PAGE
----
What’s The Story?

Lately a big topic of conversation with my friends is about the big changes happening to the work world for Westerners. One of the ideas is about the growing importance of “story.” It’s always been important; but stories and narratives are gaining more importance due to some big shifts in our world.

For many, many generations we told stories to each other within our tribes of extended family. During all that time that we were in small groups, we worked using our feet mostly for hunting, scavenging and wandering about. Then we started working with our backs during the agricultural age and again in the industrial age. Then along came the information age and we switched to working mainly with the left side of our brain – crunching numbers and setting up systems.

But now, most manufacturing is cheaper to have done somewhere in Asia. Plus if you can break a task down into a series of steps, now either a computer can tirelessly crunch through it or a well-educated person (lawyer, doctor, computer programmer…) in ¬†Asia will do it remotely and much cheaper than you will.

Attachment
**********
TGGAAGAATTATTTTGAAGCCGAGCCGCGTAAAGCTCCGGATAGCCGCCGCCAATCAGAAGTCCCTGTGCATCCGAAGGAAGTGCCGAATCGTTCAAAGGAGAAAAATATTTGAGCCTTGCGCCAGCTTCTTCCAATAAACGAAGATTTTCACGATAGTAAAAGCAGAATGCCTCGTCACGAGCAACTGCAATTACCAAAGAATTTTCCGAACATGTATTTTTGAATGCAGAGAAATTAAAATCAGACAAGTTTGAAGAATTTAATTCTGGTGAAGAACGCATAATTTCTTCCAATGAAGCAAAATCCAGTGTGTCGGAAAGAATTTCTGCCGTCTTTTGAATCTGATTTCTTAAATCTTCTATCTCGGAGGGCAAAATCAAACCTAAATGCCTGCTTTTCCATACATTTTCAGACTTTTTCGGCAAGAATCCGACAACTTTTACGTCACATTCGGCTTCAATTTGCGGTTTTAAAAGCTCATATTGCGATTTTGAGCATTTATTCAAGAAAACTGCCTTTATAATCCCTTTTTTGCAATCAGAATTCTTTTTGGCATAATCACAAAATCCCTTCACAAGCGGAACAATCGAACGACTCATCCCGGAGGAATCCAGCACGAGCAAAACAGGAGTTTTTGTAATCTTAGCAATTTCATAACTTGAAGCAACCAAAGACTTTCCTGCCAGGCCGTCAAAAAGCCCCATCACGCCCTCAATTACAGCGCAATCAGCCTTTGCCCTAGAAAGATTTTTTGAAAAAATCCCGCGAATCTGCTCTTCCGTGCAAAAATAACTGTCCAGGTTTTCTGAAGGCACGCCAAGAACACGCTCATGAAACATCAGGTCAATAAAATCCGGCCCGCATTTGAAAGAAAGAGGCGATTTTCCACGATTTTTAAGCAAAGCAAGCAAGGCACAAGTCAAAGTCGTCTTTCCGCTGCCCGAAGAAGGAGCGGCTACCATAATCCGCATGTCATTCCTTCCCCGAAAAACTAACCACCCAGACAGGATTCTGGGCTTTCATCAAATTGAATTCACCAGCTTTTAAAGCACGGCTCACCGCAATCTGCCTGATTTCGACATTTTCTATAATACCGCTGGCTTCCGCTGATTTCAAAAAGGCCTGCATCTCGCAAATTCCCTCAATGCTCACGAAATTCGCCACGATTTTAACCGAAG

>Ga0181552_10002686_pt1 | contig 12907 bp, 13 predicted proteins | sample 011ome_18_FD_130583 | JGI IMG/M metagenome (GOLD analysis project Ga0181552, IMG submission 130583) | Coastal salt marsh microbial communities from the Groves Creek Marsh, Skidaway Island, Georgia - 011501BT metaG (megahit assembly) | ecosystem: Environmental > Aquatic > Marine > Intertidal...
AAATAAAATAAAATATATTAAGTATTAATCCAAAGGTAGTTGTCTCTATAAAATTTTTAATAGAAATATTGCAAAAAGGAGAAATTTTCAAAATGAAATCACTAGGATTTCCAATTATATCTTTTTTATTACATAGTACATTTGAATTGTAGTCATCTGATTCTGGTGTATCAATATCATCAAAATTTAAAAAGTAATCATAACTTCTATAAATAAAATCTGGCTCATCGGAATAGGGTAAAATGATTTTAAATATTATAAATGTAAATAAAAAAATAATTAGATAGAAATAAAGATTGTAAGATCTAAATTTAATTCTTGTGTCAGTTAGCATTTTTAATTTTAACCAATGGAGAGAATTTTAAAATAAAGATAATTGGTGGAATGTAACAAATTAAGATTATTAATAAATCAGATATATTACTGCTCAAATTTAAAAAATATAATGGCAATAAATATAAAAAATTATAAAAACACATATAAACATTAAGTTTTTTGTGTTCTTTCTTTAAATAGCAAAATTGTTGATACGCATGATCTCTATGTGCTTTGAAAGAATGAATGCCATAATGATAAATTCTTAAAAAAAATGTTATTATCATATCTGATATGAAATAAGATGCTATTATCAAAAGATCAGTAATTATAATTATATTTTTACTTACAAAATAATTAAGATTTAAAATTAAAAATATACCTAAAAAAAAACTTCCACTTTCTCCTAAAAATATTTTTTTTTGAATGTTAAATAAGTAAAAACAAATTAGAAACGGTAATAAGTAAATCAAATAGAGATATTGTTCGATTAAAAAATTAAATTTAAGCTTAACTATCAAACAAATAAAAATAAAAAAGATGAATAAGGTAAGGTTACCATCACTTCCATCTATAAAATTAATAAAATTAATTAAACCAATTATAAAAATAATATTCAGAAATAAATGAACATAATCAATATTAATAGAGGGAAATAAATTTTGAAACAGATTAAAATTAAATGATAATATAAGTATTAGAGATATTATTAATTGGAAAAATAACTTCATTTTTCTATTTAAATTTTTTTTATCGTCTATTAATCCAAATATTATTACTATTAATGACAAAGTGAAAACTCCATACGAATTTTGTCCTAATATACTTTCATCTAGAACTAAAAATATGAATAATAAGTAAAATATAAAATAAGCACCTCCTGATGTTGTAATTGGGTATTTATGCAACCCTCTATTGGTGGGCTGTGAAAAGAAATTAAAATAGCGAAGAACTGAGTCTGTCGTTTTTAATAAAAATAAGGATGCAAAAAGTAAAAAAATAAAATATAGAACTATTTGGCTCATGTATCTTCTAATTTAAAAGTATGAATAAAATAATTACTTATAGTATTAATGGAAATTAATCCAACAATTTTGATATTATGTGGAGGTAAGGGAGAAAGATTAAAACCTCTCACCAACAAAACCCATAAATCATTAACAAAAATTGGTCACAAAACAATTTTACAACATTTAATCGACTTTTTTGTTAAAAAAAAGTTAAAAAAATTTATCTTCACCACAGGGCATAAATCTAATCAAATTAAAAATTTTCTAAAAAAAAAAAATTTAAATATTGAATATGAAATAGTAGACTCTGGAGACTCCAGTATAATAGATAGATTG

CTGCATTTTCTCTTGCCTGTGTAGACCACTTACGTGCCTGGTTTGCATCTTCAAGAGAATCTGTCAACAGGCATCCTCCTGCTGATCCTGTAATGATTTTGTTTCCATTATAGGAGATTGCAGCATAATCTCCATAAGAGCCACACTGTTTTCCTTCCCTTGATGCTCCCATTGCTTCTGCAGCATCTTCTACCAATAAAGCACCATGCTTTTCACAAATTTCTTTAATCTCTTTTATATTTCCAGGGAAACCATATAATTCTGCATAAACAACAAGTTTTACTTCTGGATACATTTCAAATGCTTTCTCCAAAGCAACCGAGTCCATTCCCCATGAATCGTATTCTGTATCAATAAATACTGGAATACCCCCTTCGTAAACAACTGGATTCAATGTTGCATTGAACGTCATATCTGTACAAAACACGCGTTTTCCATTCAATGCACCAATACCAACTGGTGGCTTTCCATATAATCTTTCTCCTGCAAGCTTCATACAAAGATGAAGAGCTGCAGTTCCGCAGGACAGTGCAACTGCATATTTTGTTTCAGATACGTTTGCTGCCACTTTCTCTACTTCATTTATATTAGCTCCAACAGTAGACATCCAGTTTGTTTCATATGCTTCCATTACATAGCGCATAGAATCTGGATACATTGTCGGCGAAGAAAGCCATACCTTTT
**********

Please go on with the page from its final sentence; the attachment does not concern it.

What’s a Westerner to do? Well, it’s time to shift again. Now Westerners need to focus on the things that your brain’s right side excels in, making connections and creating narratives. In other words, the stuff that can’t be done by a computer or a clever off-shore worker. Basically it’s storytelling. We’re moving more and more toward working by using the right side of the brain.

If you pull back far enough, the progression of work for Westerners looks like this: with our feet, with our backs, with the left brain, and now with the right brain. The good news is that humans have always told stories. Stories and narratives just didn’t seem as important during the heyday of the information age as they had before. But I think stories are back and they’re important. What’s your story?